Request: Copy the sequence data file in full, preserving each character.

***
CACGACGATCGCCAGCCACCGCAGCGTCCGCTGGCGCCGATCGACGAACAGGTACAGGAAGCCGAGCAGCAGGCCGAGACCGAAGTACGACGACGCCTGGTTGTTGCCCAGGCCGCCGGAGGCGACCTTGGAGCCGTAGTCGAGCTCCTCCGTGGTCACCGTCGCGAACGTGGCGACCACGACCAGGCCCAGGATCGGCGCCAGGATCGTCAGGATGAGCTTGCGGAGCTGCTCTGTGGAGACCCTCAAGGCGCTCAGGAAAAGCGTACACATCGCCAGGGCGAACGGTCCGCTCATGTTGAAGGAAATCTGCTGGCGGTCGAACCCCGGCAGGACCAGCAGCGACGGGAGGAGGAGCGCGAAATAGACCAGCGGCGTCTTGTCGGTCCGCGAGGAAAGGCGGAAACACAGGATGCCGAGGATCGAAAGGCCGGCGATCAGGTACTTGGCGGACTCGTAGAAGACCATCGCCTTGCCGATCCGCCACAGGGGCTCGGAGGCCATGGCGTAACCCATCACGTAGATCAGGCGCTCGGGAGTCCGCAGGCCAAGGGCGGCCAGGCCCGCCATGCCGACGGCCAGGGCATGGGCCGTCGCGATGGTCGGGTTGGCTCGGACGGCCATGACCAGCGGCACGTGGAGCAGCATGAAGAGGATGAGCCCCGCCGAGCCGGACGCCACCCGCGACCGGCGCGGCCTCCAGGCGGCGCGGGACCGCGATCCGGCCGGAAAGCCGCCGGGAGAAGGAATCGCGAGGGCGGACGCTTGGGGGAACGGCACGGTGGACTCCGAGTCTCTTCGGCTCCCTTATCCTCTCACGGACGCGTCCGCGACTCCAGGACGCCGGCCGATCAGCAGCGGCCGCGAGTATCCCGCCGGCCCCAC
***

CACGACGATCGCCAGCCACCGCAGCGTCCGCTGGCGCCGATCGACGAACAGGTACAGGAAGCCGAGCAGCAGGCCGAGACCGAAGTACGACGACGCCTGGTTGTTGCCCAGGCCGCCGGAGGCGACCTTGGAGCCGTAGTCGAGCTCCTCCGTGGTCACCGTCGCGAACGTGGCGACCACGACCAGGCCCAGGATCGGCGCCAGGATCGTCAGGATGAGCTTGCGGAGCTGCTCTGTGGAGACCCTCAAGGCGCTCAGGAAAAGCGTACACATCGCCAGGGCGAACGGTCCGCTCATGTTGAAGGAAATCTGCTGGCGGTCGAACCCCGGCAGGACCAGCAGCGACGGGAGGAGGAGCGCGAAATAGACCAGCGGCGTCTTGTCGGTCCGCGAGGAAAGGCGGAAACACAGGATGCCGAGGATCGAAAGGCCGGCGATCAGGTACTTGGCGGACTCGTAGAAGACCATCGCCTTGCCGATCCGCCACAGGGGCTCGGAGGCCATGGCGTAACCCATCACGTAGATCAGGCGCTCGGGAGTCCGCAGGCCAAGGGCGGCCAGGCCCGCCATGCCGACGGCCAGGGCATGGGCCGTCGCGATGGTCGGGTTGGCTCGGACGGCCATGACCAGCGGCACGTGGAGCAGCATGAAGAGGATGAGCCCCGCCGAGCCGGACGCCACCCGCGACCGGCGCGGCCTCCAGGCGGCGCGGGACCGCGATCCGGCCGGAAAGCCGCCGGGAGAAGGAATCGCGAGGGCGGACGCTTGGGGGAACGGCACGGTGGACTCCGAGTCTCTTCGGCTCCCTTATCCTCTCACGGACGCGTCCGCGACTCCAGGACGCCGGCCGATCAGCAGCGGCCGCGAGTATCCCGCCGGCCCCAC